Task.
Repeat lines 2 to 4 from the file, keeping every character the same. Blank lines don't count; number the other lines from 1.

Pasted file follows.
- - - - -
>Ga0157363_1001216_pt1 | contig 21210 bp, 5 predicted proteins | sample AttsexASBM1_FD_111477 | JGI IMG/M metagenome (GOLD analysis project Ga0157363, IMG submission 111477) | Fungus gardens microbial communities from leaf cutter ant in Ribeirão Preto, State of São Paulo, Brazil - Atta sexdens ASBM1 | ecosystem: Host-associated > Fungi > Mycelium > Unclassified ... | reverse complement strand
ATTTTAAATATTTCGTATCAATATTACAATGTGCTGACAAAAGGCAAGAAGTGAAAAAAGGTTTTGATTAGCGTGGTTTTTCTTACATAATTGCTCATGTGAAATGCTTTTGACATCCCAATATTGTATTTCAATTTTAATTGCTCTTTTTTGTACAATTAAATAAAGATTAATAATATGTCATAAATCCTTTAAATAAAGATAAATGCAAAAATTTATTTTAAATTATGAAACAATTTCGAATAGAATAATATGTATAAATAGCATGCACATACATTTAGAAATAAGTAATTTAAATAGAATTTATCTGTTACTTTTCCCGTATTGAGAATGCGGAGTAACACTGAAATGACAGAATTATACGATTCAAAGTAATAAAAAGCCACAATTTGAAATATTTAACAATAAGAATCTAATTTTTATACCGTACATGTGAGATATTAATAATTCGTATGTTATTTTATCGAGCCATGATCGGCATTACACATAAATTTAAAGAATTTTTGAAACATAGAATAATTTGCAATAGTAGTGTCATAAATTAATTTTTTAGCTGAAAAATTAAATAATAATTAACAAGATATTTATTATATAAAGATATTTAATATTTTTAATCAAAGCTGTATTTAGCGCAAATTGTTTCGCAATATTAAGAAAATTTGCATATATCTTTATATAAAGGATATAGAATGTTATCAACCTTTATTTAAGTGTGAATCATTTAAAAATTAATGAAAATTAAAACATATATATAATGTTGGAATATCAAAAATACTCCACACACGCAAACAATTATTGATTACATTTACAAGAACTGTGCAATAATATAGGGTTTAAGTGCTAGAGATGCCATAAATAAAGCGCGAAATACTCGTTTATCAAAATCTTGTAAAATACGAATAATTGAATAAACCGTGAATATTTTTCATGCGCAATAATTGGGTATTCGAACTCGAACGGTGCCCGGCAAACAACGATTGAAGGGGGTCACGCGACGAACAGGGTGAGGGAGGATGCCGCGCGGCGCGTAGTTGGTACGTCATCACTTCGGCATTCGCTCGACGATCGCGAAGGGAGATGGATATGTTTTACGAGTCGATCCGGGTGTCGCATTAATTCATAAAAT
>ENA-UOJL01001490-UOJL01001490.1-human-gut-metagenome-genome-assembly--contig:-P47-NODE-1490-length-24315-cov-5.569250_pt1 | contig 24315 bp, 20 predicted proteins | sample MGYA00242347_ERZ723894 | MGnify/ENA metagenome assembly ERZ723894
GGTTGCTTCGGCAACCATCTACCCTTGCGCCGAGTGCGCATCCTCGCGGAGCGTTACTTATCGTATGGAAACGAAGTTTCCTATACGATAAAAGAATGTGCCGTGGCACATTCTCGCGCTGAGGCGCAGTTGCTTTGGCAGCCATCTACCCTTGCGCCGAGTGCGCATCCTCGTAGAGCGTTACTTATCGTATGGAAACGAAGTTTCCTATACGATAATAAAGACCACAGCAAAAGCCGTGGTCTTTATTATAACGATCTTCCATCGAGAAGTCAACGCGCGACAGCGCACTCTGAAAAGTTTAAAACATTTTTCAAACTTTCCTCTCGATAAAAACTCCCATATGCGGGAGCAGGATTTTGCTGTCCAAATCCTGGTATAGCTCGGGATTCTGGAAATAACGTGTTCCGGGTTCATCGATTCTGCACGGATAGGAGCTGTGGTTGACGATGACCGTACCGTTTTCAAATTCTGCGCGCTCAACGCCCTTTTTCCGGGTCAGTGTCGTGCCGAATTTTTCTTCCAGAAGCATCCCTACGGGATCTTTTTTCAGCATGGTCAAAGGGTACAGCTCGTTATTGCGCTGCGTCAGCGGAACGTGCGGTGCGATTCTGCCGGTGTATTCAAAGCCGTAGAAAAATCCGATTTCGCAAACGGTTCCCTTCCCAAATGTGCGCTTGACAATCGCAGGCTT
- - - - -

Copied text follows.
ATTTTAAATATTTCGTATCAATATTACAATGTGCTGACAAAAGGCAAGAAGTGAAAAAAGGTTTTGATTAGCGTGGTTTTTCTTACATAATTGCTCATGTGAAATGCTTTTGACATCCCAATATTGTATTTCAATTTTAATTGCTCTTTTTTGTACAATTAAATAAAGATTAATAATATGTCATAAATCCTTTAAATAAAGATAAATGCAAAAATTTATTTTAAATTATGAAACAATTTCGAATAGAATAATATGTATAAATAGCATGCACATACATTTAGAAATAAGTAATTTAAATAGAATTTATCTGTTACTTTTCCCGTATTGAGAATGCGGAGTAACACTGAAATGACAGAATTATACGATTCAAAGTAATAAAAAGCCACAATTTGAAATATTTAACAATAAGAATCTAATTTTTATACCGTACATGTGAGATATTAATAATTCGTATGTTATTTTATCGAGCCATGATCGGCATTACACATAAATTTAAAGAATTTTTGAAACATAGAATAATTTGCAATAGTAGTGTCATAAATTAATTTTTTAGCTGAAAAATTAAATAATAATTAACAAGATATTTATTATATAAAGATATTTAATATTTTTAATCAAAGCTGTATTTAGCGCAAATTGTTTCGCAATATTAAGAAAATTTGCATATATCTTTATATAAAGGATATAGAATGTTATCAACCTTTATTTAAGTGTGAATCATTTAAAAATTAATGAAAATTAAAACATATATATAATGTTGGAATATCAAAAATACTCCACACACGCAAACAATTATTGATTACATTTACAAGAACTGTGCAATAATATAGGGTTTAAGTGCTAGAGATGCCATAAATAAAGCGCGAAATACTCGTTTATCAAAATCTTGTAAAATACGAATAATTGAATAAACCGTGAATATTTTTCATGCGCAATAATTGGGTATTCGAACTCGAACGGTGCCCGGCAAACAACGATTGAAGGGGGTCACGCGACGAACAGGGTGAGGGAGGATGCCGCGCGGCGCGTAGTTGGTACGTCATCACTTCGGCATTCGCTCGACGATCGCGAAGGGAGATGGATATGTTTTACGAGTCGATCCGGGTGTCGCATTAATTCATAAAAT
>ENA-UOJL01001490-UOJL01001490.1-human-gut-metagenome-genome-assembly--contig:-P47-NODE-1490-length-24315-cov-5.569250_pt1 | contig 24315 bp, 20 predicted proteins | sample MGYA00242347_ERZ723894 | MGnify/ENA metagenome assembly ERZ723894
GGTTGCTTCGGCAACCATCTACCCTTGCGCCGAGTGCGCATCCTCGCGGAGCGTTACTTATCGTATGGAAACGAAGTTTCCTATACGATAAAAGAATGTGCCGTGGCACATTCTCGCGCTGAGGCGCAGTTGCTTTGGCAGCCATCTACCCTTGCGCCGAGTGCGCATCCTCGTAGAGCGTTACTTATCGTATGGAAACGAAGTTTCCTATACGATAATAAAGACCACAGCAAAAGCCGTGGTCTTTATTATAACGATCTTCCATCGAGAAGTCAACGCGCGACAGCGCACTCTGAAAAGTTTAAAACATTTTTCAAACTTTCCTCTCGATAAAAACTCCCATATGCGGGAGCAGGATTTTGCTGTCCAAATCCTGGTATAGCTCGGGATTCTGGAAATAACGTGTTCCGGGTTCATCGATTCTGCACGGATAGGAGCTGTGGTTGACGATGACCGTACCGTTTTCAAATTCTGCGCGCTCAACGCCCTTTTTCCGGGTCAGTGTCGTGCCGAATTTTTCTTCCAGAAGCATCCCTACGGGATCTTTTTTCAGCATGGTCAAAGGGTACAGCTCGTTATTGCGCTGCGTCAGCGGAACGTGCGGTGCGATTCTGCCGGTGTATTCAAAGCCGTAGAAAAATCCGATTTCGCAAACGGTTCCCTTCCCAAATGTGCGCTTGACAATCGCAGGCTT